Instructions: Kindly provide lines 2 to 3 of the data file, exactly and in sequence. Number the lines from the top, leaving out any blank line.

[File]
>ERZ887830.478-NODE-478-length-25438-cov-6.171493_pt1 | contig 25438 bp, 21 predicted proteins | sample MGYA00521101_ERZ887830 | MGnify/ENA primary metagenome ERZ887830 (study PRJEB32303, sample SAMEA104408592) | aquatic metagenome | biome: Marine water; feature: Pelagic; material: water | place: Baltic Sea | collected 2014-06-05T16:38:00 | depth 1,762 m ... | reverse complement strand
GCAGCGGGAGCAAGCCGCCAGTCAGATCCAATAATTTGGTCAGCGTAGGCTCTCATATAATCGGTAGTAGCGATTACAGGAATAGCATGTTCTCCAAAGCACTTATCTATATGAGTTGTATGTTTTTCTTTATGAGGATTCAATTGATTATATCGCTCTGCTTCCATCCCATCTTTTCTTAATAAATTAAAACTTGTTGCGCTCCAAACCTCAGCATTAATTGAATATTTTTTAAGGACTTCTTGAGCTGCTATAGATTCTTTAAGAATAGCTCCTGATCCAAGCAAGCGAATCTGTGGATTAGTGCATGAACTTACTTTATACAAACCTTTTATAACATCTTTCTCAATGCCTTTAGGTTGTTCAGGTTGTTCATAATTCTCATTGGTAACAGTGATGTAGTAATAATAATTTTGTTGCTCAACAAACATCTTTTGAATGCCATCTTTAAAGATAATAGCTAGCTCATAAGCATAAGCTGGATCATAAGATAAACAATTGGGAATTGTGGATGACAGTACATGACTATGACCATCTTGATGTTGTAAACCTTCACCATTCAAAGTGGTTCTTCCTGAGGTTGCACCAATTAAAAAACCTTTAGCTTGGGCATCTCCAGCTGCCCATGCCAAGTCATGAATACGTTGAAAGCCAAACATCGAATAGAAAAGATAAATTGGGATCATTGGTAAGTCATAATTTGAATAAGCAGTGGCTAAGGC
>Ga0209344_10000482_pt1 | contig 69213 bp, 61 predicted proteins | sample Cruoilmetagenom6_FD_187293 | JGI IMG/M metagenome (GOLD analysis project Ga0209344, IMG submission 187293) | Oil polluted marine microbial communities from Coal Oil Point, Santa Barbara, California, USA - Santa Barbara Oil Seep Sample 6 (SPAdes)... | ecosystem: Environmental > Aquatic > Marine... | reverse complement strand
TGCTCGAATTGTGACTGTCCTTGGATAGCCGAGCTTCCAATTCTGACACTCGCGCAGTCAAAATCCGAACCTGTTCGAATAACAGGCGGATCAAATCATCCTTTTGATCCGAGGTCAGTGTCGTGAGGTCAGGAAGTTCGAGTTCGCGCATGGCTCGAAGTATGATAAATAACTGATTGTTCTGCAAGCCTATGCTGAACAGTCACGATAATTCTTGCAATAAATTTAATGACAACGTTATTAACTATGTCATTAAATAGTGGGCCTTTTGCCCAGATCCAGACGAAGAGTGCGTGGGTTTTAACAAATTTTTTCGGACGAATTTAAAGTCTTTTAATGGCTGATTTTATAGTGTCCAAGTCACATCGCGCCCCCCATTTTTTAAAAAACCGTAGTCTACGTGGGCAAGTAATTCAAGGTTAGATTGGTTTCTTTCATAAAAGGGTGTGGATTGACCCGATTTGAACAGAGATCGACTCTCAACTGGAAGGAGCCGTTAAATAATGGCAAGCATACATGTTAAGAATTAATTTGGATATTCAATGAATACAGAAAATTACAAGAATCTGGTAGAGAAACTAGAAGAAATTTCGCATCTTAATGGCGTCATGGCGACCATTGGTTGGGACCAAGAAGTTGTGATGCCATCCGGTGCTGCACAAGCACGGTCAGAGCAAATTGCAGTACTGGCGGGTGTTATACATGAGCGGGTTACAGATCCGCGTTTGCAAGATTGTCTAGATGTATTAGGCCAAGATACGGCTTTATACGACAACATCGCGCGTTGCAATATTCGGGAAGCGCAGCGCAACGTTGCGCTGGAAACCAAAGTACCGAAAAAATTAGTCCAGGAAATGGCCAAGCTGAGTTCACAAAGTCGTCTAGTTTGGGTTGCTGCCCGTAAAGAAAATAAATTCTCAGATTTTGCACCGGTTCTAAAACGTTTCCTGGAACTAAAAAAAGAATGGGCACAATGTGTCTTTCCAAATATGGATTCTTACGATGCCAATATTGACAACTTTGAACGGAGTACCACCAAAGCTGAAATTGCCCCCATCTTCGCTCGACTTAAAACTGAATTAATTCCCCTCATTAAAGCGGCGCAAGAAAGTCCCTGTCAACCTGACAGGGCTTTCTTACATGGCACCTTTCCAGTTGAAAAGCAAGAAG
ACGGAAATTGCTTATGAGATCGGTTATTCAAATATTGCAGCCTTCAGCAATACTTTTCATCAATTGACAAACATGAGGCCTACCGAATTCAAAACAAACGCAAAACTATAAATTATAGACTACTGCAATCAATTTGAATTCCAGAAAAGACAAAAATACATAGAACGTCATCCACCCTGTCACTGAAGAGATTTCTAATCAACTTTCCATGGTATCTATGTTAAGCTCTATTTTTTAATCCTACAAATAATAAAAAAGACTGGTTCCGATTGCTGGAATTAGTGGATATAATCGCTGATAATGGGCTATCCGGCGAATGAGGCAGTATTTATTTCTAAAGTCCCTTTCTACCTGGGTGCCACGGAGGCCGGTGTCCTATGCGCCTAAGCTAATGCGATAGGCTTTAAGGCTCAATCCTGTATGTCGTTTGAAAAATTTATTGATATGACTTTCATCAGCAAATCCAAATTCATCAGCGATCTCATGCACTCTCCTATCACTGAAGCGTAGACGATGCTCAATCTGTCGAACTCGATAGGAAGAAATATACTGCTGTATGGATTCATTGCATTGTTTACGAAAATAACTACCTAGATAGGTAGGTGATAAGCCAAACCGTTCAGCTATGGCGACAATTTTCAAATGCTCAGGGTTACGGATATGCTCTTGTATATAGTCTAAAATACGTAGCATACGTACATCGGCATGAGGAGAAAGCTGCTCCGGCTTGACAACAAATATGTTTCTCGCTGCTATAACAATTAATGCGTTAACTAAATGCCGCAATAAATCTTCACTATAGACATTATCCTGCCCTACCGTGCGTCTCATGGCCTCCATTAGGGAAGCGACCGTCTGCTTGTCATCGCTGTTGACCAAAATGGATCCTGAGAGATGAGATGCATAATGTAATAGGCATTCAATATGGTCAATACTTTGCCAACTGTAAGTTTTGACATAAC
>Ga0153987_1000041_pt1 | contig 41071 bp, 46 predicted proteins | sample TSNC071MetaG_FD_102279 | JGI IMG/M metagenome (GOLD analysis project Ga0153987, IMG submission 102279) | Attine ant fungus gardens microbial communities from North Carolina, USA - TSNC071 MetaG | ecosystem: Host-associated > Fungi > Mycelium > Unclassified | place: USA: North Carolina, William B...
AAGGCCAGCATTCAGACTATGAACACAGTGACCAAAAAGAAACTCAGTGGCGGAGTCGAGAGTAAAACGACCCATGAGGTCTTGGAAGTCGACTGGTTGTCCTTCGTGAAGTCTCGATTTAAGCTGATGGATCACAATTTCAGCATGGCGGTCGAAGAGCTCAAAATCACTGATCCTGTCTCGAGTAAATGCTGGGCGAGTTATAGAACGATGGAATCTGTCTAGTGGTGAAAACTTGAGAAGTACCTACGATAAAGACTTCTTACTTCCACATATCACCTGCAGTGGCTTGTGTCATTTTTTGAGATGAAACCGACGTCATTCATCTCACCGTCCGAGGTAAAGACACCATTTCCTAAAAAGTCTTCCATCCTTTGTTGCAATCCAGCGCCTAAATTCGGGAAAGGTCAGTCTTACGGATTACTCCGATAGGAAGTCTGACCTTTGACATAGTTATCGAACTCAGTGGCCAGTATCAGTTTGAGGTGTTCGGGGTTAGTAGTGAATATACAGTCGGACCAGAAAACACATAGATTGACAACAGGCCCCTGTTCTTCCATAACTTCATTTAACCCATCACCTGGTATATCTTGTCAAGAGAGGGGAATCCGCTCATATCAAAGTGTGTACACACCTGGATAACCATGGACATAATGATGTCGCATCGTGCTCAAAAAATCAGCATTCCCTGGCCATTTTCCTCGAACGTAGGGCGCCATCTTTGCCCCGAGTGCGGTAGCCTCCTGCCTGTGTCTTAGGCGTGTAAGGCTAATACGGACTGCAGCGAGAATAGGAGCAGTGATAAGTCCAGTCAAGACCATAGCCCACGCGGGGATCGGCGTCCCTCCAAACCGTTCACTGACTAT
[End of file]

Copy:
GCAGCGGGAGCAAGCCGCCAGTCAGATCCAATAATTTGGTCAGCGTAGGCTCTCATATAATCGGTAGTAGCGATTACAGGAATAGCATGTTCTCCAAAGCACTTATCTATATGAGTTGTATGTTTTTCTTTATGAGGATTCAATTGATTATATCGCTCTGCTTCCATCCCATCTTTTCTTAATAAATTAAAACTTGTTGCGCTCCAAACCTCAGCATTAATTGAATATTTTTTAAGGACTTCTTGAGCTGCTATAGATTCTTTAAGAATAGCTCCTGATCCAAGCAAGCGAATCTGTGGATTAGTGCATGAACTTACTTTATACAAACCTTTTATAACATCTTTCTCAATGCCTTTAGGTTGTTCAGGTTGTTCATAATTCTCATTGGTAACAGTGATGTAGTAATAATAATTTTGTTGCTCAACAAACATCTTTTGAATGCCATCTTTAAAGATAATAGCTAGCTCATAAGCATAAGCTGGATCATAAGATAAACAATTGGGAATTGTGGATGACAGTACATGACTATGACCATCTTGATGTTGTAAACCTTCACCATTCAAAGTGGTTCTTCCTGAGGTTGCACCAATTAAAAAACCTTTAGCTTGGGCATCTCCAGCTGCCCATGCCAAGTCATGAATACGTTGAAAGCCAAACATCGAATAGAAAAGATAAATTGGGATCATTGGTAAGTCATAATTTGAATAAGCAGTGGCTAAGGC
>Ga0209344_10000482_pt1 | contig 69213 bp, 61 predicted proteins | sample Cruoilmetagenom6_FD_187293 | JGI IMG/M metagenome (GOLD analysis project Ga0209344, IMG submission 187293) | Oil polluted marine microbial communities from Coal Oil Point, Santa Barbara, California, USA - Santa Barbara Oil Seep Sample 6 (SPAdes)... | ecosystem: Environmental > Aquatic > Marine... | reverse complement strand